Wednesday, September 11, 2019

SEPTEMBER REMEMBER

On this anniversary of 9-11 I'm stepping aside in favor of Cdr. R.R. "Boom" Powell, former naval aviator, former airline captain and active historic aircraft pilot.  With our unindicted co-conspirator Cdr. Jack Woodul, we wrote a WW I epic called "Duel Over Douai," but this heartfelt contribution from Boom commends its attention to all...yesterday, today and tomorrow.

A flight to New York, late September, 2001:
I saw Ground Zero last evening. Marie told me to look for the hole. I said I did not think anything would be visible. Weather was poor, flight path not close. I was wrong.
After flying mostly above the clouds from Norfolk while the sun set and a gray and turbulent descent, visibility underneath was crystal clear with urban lights glowing off the cloud base. The Verazzano Bridge was a positive fix. To the west, the Statue of Liberty was lighted with her torch and crown shining gold even at a distance. Up New York Harbor the buildings of lower Manhattan rose like dark cliffs from the water. Emanating from the ground in their midst was a bright light, volcanic in intensity. The source of the light hidden by the dark sided buildings. Unearthly. Strange. An apocalyptic radiance of catastrophe. Its brightness made starker by the dark shadows of the standing structures. Ground Zero indeed. An opening to hell… except for the light’s color.
The light was pure, clear, white. White; all colors, but no color. White; the color of heaven, the color of snow, of summer cloud, the color of hope.
I stayed with my face against the airplane window until the vision was well past. There were glimpses of the arc lamps illuminating rescue and reclamation efforts – almost blinding in the night, but then the source was shielded again and only the fountain of light flooded up and out making the clouds as white as day. The rain had restarted when we got off at La Guardia and the wind was cold, biting, from the north. The summer of 2001 is gone. And there is a lighted hole in Manhattan and our country’s soul.

Saturday, August 31, 2019

HISTORIC AUGUST

There are historic dates in every month, from January 1 (George Washington displayed the Grand Union Flag, 1776) to December 31 (Thomas Edison demonstrated his incandescent lamp, 1879).  But August (named for Augustus Caesar) has a wide variety of notable anniversaries, and besides, I’ve waited til the last minute for this month’s blog.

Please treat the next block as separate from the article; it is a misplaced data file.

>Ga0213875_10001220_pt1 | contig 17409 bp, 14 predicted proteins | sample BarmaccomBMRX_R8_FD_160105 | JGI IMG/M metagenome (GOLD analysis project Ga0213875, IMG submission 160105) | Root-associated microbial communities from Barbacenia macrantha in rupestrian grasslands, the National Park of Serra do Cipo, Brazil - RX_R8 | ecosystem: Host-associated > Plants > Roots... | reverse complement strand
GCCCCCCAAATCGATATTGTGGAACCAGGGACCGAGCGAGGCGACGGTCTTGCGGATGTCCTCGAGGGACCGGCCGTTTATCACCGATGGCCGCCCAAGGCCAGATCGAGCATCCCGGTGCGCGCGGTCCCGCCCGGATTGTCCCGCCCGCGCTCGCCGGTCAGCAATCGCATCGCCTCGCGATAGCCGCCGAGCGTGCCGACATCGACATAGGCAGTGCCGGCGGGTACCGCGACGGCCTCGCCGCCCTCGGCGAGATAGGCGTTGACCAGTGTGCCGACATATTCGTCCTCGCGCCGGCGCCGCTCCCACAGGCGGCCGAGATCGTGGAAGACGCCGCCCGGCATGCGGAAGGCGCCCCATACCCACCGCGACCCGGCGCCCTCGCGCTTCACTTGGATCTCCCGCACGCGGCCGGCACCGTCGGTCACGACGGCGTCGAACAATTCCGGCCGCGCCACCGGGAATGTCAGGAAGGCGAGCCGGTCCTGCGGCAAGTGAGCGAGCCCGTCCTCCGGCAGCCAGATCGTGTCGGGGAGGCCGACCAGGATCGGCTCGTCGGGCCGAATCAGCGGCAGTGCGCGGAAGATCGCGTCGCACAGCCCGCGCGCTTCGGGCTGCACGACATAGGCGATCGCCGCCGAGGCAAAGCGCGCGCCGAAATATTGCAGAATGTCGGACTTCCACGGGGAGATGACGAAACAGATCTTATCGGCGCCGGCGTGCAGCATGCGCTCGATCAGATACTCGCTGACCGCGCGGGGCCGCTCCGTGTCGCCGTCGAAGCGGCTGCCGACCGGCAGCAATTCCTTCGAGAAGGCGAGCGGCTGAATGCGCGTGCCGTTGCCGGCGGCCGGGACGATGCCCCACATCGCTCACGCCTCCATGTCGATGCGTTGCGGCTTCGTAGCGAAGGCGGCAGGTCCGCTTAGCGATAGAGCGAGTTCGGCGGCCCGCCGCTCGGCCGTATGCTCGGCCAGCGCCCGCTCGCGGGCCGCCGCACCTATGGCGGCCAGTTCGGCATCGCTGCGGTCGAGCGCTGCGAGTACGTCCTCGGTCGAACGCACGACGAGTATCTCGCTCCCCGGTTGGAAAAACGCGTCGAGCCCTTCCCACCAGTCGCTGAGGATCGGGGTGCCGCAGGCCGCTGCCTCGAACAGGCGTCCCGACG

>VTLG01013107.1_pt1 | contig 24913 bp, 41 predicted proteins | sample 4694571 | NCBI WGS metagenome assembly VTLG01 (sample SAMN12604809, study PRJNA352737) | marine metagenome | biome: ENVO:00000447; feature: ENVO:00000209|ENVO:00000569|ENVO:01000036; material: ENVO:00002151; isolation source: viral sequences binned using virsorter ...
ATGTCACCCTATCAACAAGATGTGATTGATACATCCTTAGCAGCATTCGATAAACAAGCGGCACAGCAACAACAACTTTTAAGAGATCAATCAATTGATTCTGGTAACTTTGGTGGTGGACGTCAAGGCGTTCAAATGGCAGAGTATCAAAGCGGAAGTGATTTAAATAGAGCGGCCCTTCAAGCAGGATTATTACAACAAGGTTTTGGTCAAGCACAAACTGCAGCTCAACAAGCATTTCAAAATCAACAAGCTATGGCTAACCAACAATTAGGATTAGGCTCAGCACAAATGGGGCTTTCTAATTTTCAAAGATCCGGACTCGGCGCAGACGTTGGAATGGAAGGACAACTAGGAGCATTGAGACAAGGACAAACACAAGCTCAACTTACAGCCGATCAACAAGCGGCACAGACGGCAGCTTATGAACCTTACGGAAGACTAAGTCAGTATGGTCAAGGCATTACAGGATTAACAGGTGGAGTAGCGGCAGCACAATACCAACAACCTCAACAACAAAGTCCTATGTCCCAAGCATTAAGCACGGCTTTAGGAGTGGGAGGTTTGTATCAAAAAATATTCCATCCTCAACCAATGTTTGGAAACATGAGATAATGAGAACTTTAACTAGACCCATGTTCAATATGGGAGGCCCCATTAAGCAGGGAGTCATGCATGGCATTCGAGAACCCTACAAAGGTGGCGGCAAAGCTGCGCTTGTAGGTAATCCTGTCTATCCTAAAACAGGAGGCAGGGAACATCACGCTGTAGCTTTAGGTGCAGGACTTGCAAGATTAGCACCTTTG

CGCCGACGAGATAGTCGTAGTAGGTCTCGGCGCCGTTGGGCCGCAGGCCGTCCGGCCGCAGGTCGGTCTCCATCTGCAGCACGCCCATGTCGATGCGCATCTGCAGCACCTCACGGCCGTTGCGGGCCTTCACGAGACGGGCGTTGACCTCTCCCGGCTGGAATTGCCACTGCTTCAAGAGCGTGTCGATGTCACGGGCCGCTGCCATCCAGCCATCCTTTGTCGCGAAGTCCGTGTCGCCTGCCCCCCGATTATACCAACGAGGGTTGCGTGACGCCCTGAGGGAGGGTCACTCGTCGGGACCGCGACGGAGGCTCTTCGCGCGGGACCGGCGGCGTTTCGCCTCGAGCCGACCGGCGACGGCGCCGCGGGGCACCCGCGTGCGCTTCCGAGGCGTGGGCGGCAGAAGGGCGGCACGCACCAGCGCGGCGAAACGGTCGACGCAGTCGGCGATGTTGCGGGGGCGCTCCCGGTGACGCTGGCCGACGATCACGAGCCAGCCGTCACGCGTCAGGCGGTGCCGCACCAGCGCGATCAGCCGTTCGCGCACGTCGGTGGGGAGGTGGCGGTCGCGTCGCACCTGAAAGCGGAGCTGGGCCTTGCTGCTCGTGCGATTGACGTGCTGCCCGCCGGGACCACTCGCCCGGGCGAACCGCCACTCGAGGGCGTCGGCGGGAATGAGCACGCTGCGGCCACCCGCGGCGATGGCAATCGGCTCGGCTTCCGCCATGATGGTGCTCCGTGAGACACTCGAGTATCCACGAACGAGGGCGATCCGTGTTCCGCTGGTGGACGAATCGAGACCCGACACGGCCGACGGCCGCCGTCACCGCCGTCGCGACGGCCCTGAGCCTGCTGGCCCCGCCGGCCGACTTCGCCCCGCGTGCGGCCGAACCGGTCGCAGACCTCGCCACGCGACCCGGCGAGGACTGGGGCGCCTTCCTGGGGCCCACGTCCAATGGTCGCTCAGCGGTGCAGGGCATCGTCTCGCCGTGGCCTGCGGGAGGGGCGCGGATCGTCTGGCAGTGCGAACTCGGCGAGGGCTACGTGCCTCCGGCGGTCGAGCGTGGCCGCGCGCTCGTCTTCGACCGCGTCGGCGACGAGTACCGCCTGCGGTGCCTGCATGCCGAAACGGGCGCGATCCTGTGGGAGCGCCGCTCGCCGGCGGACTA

For starters, the eighth month originally was named Sextilis as the sixth month in ancient Rome. But following chronological realignment, it became August in 8 B.C. to honor Emperor Augustus Caesar (63 BC to 14 AD).

Three Roman cities were destroyed on August 24, 79 A.D. (the date is often debated) when Mount Vesuvius erupted in southern Italy.  The death toll at Pompei, Herculaneum and other places remains unknown but certainly ran into thousands.

(Skipping forward, in August 1883 catastrophic eruptions on the Indonesian island of Krakatoa spurred tidal waves 120 feet high, killing as many as 36,000 people. Scientists later calculated the five cubic miles of earth were blasted perhaps 50 miles into the mesosphere.)

“In 1492 Columbus sailed the ocean blue.”  Remember that from grade school?  Me too. Actually, on August 3 the future Admiral of the Ocean Sea set sail from Spain with his three-ship “fleet” bound for a short cut to the Far East.  Three months later he fetched up somewhere in the Bahamas, and the rest, as they say, is politically incorrect history.

Ninety-one years later—August 5, 1583--Sir Humphrey Gilbert established the first British colony in North America.  On the Newfoundland coast he claimed St. John’s Harbor in the name of Queen Elizabeth. The noted explorer was not so fortunate on the return leg, sunk in a storm near the Azores.

For a week in Philadelphia during 1787 The Great Debate occurred in the Constitutional Convention.  The upshot was confirming a four-year term for president, ceding Congress the right to regulate foreign and interstate trade, and naming a committee to finalize a draft of the Constitution.  Some 232 years later, members of Congress who have sworn to Preserve and Protect that blessed document are trying hard to destroy it.  And there’s no penalty for Violation of Oath.

On August 21, 1863, during the American Civil War, Confederate leader William Quantrill led 450 mounted guerrillas in a predawn raid in Lawrence, Kansas.  The riders left about 150 residents dead, dozens wounded, and much of the town in ruin.  “Bloody Bill” had been denied a regular commission by the Confederate war cabinet, describing his attitude as barbaric.  He removed any doubt of that assessment. 

On August 19, 1934 German voters overwhelmingly granted additional powers to Chancellor Adolf Hitler, including the office of president.  Thus, one-man rule was codified, paving the sanguinary road to the Second World War.